New COVID breakthrough data, and what to know about boosters
Research on breakthrough COVID-19 infections at MUSC Health offers some clues about what's likely happening in the larger community. About 2% of the more than 14,800 fully vaccinated employees and students have had lab-confirmed breakthrough COVID-19 infections so far, but the number is steadily growing. Just two of the breakthrough cases have been bad enough to warrant hospitalization.
"There's a big difference between feeling like you have a cold for a few days from a breakthrough infection versus being on a ventilator if you're unvaccinated. If you don't want to risk being on a ventilator, I suggest you get vaccinated," said Scott Curry, M.D.
Curry, an infectious diseases specialist at MUSC Health and an assistant professor in the Medical University of South Carolina's College of Medicine, has been tracking breakthrough infections since the first documented case in late January of this year at MUSC Health.
They're on the rise as research from the Centers for Disease Control and Prevention suggests immunity from vaccines may decline over time. "Breakthrough cases at MUSC Health have increased exponentially to 70 per week, with no sign of a decrease in sight yet," Curry said.
The average number of days since vaccination in those breakthrough cases was 174. Most of the people in his study had the Pfizer vaccine, but some had Moderna, AstraZenaca or Johnson & Johnson.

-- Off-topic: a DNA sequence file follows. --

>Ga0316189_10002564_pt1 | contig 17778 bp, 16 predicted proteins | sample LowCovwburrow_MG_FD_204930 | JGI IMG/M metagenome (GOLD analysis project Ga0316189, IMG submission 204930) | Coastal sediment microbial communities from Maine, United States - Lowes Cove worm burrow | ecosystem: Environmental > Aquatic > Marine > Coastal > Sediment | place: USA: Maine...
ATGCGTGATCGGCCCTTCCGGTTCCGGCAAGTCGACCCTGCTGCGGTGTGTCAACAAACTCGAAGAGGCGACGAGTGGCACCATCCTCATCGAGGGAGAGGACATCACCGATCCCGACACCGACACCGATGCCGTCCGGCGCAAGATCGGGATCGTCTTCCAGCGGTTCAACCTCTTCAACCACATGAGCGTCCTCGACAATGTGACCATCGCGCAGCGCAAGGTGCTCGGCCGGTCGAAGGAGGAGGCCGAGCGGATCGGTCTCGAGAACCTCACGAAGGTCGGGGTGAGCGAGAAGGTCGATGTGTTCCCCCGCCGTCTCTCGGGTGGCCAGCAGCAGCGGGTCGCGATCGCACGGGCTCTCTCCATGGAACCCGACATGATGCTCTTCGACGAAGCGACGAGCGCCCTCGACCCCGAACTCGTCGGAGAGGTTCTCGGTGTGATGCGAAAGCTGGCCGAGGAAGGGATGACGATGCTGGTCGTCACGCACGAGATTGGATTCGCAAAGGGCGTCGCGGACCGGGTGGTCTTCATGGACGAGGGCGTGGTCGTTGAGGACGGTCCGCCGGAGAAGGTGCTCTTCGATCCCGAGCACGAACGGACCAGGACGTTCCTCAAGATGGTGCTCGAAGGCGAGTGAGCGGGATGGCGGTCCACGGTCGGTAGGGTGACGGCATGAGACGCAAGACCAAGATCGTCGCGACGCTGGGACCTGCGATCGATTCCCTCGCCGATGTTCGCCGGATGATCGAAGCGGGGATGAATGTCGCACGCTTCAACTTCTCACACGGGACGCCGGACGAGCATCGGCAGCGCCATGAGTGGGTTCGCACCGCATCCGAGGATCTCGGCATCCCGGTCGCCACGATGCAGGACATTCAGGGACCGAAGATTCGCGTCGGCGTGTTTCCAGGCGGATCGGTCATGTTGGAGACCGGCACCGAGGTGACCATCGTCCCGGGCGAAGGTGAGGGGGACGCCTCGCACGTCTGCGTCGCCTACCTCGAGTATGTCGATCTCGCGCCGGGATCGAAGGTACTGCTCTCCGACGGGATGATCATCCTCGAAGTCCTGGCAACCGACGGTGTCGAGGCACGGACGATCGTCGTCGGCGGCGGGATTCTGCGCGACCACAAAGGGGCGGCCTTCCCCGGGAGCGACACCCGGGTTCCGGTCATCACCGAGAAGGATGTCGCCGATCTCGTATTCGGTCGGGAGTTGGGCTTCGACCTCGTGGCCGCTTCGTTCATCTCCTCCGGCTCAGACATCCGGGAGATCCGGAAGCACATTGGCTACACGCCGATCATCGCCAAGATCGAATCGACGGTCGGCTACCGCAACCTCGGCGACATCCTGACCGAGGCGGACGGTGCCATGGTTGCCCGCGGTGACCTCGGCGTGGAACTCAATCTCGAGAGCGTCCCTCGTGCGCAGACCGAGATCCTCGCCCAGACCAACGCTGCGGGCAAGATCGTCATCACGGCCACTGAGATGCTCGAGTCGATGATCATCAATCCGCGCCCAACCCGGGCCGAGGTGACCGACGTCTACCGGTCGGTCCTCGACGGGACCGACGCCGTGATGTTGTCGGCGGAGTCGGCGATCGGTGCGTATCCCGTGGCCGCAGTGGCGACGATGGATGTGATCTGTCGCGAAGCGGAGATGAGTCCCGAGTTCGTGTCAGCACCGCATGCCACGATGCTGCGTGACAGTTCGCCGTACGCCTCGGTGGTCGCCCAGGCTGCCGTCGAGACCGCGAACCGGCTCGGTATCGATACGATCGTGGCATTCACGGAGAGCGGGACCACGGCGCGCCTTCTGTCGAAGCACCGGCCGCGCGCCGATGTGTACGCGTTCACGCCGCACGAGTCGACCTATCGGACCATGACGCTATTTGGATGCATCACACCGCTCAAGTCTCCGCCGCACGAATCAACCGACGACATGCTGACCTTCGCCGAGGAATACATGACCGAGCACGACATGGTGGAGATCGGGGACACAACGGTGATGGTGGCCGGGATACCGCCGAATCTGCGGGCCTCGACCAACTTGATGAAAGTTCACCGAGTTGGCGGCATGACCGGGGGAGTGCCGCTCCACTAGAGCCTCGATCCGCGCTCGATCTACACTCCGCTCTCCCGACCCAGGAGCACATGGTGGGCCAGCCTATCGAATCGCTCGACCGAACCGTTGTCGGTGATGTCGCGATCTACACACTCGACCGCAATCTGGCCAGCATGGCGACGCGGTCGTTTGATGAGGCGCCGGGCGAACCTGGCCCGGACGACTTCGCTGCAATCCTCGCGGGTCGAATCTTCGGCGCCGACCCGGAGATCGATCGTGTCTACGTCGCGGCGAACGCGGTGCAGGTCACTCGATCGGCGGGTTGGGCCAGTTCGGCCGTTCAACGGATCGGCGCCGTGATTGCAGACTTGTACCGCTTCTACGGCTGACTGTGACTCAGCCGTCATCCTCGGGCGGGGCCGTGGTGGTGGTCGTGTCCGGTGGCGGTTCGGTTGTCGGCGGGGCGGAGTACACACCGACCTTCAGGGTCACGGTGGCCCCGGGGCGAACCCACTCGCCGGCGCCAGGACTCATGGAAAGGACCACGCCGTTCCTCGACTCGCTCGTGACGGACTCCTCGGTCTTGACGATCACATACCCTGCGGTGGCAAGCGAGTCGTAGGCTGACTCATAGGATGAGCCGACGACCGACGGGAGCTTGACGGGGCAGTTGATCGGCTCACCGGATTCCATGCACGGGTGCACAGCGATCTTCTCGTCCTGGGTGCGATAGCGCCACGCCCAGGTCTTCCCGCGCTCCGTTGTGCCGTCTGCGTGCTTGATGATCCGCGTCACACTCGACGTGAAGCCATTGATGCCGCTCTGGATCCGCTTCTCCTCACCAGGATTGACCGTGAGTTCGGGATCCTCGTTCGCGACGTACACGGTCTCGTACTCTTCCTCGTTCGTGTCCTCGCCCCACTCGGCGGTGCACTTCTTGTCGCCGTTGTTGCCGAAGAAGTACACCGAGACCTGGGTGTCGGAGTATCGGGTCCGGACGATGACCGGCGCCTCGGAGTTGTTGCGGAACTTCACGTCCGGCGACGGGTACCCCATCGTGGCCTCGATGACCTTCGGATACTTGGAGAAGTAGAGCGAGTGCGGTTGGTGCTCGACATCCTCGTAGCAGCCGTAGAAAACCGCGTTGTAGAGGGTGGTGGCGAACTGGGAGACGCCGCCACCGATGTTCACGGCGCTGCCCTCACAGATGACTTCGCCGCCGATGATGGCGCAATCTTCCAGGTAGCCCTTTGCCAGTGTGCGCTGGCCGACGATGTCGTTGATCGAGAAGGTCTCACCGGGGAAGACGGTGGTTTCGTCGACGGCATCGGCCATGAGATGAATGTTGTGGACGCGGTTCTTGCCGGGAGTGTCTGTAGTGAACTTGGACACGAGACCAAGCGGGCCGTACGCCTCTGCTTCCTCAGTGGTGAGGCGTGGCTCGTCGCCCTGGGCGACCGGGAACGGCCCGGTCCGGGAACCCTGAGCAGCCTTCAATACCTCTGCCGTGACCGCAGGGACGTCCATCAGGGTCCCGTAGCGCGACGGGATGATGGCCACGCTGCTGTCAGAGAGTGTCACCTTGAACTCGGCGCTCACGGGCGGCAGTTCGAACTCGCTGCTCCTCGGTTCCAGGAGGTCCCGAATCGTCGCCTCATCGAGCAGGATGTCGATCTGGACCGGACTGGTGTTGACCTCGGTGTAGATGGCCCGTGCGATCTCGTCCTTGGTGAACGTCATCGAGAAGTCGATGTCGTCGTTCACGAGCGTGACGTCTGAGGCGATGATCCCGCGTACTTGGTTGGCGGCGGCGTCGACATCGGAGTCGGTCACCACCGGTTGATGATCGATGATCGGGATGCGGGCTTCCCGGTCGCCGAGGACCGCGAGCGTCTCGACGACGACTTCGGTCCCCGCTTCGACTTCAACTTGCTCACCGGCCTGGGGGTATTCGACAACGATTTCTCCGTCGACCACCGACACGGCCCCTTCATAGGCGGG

The top breakthrough symptoms in Curry's research:
- Headache (67%)
- Cough (63%)
- Runny nose (63%)
- Muscle aches (48%)
- Sore throat (45%)
- Fever (44%)
- Loss of taste/smell (42%)
- Chills (40%)
- Hoarseness (35%)
- Diarrhea (20%)
But Curry said those symptoms usually didn't stick around long. "One of the things we are seeing qualitatively is that most of these folks are really high in terms of their viral load at infection onset, but they seem to get better very quickly compared to unvaccinated patients. Patients seem to be sick for a day or up to five days, and then they feel well enough to work again."
His research does not include people with asymptomatic breakthrough infections or cases so mild that they don't bother to get tested. "There could be many more less-symptomatic breakthrough infections out there, but the few we've documented so far have barely detectable virus. It's not clear we need to care as much about very mild infections because the transmission potential for those infections is unclear, and making people less sick is what we want the vaccine to do to begin with."
Curry said one factor helping to fuel the breakthrough infections he is seeing is the high COVID rate in South Carolina. The state recently ranked worst in the country for cases per capita, and its vaccination rate put it 41st in the country as of September 7.
"The risk of breakthrough is completely predicated on the external pressure of COVID out there. If we lived in a low incidence state, then we would see the vaccines become substantially more effective. But we live in a highly unvaccinated state where COVID is ripping through like a wildfire. And no matter how much fireproof gear you wear, you're going to get burned if you run into a wildfire," Curry said.
As for whether booster shots for everyone are part of the solution, Curry wants to see more data before deciding. "Everybody seems to take this leap of faith that a booster shot would have prevented all the breakthrough infections we've observed so far. We have no evidence to that effect yet," he said.
"I want to see a trial done where people whose immune systems work well get three doses at some predetermined schedule and compare them to people who've had two doses to see if that one group gets less sick than the other. That's really the gold standard of what we want to see."